127 intentionally and carefully designs GO Teams to expose westerners to justice work happening around the world, to equip partners and advocates with skills to better serve their communities, and to encourage local leaders in their ministries among vulnerable peoples.
To laser focus the purpose of our GO Teams, we subdivided these projects into two more specific categories. Connect Teams champion exposure and encouragement. They are tailored to allow for maximum opportunity to witness the work of local leaders, to learn from them, and to consider how we might better advocate on their behalf. The emphasis is less on what ministry we do for vulnerable people and more on what we need to learn about the complexity of meeting their needs so that we can accurately share with our networks at home how 127 partners are ministering in their communities.
Connect Teams also serve as a wonderful encouragement to our local leaders and their staff. Day in and day out, our partners shoulder the effects of brokenness in their communities. Our aim for the duration of our visit is to be helpfully present. We humbly take “behind the scenes” tasks off their plates for a week to lighten the load. We’re eager to pack food baskets, clean classrooms, or organize distribution items to allow the ministry staffs more time with the people they serve or uninterrupted hours for needed refreshment. We aren’t surprised by down-time, knowing that our partners are still living their lives while we visit. We don’t burden them with the expectation that we be entertained or catered to. Instead, we offer our “ministry of presence” to them with a listening ear and an engaged heart, and pray that as we rally around them, our partners are empowered to press on with the physical reminder that they are not alone.
Sometimes our partners in conjunction with the 127 Worldwide staff identify a particular need that a team can travel to meet. Equip Teams function as this kind of special-ops unit. When specific needs align with expertise, an Equip Team can serve local leaders by introducing new resources to teachers, initiating a sustainable project, providing counseling or pastoral training, or offering some kind of reproducible skill.
While these teams are less frequent than Connect Teams, they play a vital role in our relationship with 127 partners. Just as we learn from and are edified by the local leaders we work with, we hope to reciprocate this as well. 127 Worldwide listens intently to the needs of local leaders, and when we hear something that will potentially enhance their work we eagerly invest in those projects.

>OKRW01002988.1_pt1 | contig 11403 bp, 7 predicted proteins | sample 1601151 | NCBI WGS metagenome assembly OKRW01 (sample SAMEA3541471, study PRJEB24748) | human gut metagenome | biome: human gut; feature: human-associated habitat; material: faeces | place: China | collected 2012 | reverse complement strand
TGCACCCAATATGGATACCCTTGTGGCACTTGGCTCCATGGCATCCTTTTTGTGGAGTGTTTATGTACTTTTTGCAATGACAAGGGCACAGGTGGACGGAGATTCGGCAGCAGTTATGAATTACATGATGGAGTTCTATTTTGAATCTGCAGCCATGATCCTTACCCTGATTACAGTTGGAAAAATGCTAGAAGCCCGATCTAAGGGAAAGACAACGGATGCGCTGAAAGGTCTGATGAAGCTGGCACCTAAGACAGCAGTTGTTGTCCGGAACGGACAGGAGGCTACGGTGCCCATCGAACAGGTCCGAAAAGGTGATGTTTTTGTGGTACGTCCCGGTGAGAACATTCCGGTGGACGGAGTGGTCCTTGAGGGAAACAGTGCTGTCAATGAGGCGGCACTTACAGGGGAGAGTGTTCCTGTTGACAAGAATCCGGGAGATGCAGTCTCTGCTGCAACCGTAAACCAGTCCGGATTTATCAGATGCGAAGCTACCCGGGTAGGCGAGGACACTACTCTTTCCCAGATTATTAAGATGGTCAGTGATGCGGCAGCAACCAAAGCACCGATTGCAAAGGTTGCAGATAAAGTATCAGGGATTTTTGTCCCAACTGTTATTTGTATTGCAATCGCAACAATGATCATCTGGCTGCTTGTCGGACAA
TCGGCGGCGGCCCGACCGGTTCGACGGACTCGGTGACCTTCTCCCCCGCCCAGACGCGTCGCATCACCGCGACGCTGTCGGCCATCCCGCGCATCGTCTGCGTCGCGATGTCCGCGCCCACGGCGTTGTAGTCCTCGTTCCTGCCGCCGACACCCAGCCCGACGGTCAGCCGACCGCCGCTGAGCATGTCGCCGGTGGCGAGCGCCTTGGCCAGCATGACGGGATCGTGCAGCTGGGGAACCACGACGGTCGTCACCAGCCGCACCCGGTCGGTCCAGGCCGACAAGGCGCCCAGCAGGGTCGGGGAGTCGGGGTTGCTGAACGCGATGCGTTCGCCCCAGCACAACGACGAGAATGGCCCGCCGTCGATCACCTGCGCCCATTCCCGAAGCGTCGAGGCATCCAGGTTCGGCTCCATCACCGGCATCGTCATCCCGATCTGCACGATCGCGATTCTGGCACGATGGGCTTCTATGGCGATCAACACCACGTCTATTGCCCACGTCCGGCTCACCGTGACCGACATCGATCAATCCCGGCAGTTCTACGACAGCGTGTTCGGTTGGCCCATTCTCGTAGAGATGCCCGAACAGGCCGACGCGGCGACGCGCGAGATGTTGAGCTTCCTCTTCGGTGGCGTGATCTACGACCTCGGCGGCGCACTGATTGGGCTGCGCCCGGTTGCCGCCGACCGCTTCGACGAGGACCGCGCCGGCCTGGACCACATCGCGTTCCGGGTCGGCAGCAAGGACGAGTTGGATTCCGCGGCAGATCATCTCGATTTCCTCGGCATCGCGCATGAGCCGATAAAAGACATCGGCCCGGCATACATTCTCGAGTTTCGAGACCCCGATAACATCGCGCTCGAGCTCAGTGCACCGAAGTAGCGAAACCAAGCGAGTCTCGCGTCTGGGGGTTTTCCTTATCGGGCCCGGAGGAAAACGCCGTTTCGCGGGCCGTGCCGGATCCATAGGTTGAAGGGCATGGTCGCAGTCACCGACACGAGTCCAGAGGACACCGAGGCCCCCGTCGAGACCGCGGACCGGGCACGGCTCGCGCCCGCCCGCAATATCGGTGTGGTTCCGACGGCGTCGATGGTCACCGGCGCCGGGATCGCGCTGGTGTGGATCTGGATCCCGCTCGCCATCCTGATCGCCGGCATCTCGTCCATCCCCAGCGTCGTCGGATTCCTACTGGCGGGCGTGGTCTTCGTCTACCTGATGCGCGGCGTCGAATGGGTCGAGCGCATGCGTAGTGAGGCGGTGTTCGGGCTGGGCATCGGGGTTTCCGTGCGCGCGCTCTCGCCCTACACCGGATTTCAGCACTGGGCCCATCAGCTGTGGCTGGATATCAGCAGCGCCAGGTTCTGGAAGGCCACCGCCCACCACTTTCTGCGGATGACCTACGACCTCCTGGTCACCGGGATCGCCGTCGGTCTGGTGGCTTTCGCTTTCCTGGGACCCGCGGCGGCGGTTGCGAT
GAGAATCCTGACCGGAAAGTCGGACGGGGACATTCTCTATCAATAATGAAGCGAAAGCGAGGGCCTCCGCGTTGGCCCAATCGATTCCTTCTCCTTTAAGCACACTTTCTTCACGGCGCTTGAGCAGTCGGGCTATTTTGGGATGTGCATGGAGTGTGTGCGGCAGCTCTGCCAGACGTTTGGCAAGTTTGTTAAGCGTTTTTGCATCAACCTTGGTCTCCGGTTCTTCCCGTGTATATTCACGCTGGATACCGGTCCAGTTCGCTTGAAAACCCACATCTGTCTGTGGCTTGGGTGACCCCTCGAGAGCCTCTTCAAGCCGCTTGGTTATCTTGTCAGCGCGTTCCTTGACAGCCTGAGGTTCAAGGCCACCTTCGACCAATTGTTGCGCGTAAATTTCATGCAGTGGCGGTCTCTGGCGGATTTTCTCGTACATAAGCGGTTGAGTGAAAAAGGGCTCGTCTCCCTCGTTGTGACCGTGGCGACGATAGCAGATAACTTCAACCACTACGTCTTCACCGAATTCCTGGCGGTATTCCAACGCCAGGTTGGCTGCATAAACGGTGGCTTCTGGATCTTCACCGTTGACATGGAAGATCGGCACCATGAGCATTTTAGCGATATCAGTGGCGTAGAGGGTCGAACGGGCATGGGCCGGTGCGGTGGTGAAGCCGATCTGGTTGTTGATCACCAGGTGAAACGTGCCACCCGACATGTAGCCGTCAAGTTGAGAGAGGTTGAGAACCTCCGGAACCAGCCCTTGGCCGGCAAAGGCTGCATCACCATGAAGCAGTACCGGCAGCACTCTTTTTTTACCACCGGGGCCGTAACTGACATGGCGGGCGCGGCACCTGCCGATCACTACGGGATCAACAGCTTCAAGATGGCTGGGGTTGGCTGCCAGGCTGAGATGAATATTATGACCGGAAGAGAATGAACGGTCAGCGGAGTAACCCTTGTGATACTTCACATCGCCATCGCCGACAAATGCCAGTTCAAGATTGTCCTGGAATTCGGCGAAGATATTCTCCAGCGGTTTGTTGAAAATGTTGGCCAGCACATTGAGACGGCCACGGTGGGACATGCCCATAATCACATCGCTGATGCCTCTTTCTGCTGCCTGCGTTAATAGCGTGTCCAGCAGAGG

As an organization, 127 Worldwide has not done this perfectly in the past. As we reflect on ways we’ve all royally messed up short-term trips, we rejoice to know that God’s kingdom is not impeded by our foolishness. We’ve all done harm that we wish we could undo, and we all daily uncover sinful attitudes in our hearts that we fight to correct. The good news is that God is still at work restoring hope, in us and through us.
So we do the work. We repent of the ways we’ve unintentionally harmed people in other cultures. We reflect on hidden biases that encourage us to elevate ourselves above the vulnerable. We labor to think critically about cross-cultural and cross-socioeconomic engagement. We right what we have gotten wrong. And as we learn and grow, we trust that God is still reigning over his kingdom and still completing his work in each of us.
It’s not as simple as a quick decision to reorient the way we think about a particular topic. We have to retrain our brains and cultivate new habits– work that is often uncomfortable. Our prayer is that as you travel with 127 Worldwide, you find yourself taking inventory of your attitudes and actions to better honor human dignity and help vulnerable communities flourish. It might change the way you take pictures, or talk about impoverished people, or give to charities. Becoming a thoughtful, global Christian is hard work but it’s a good and worthy work.
So now the ball is in your court. Are you willing to lay down your expectations of what it means to do “mission work” in favor of this revised, collaborative effort focused on exposure, equipping, and encouragement? 127 Worldwide is eager to welcome you!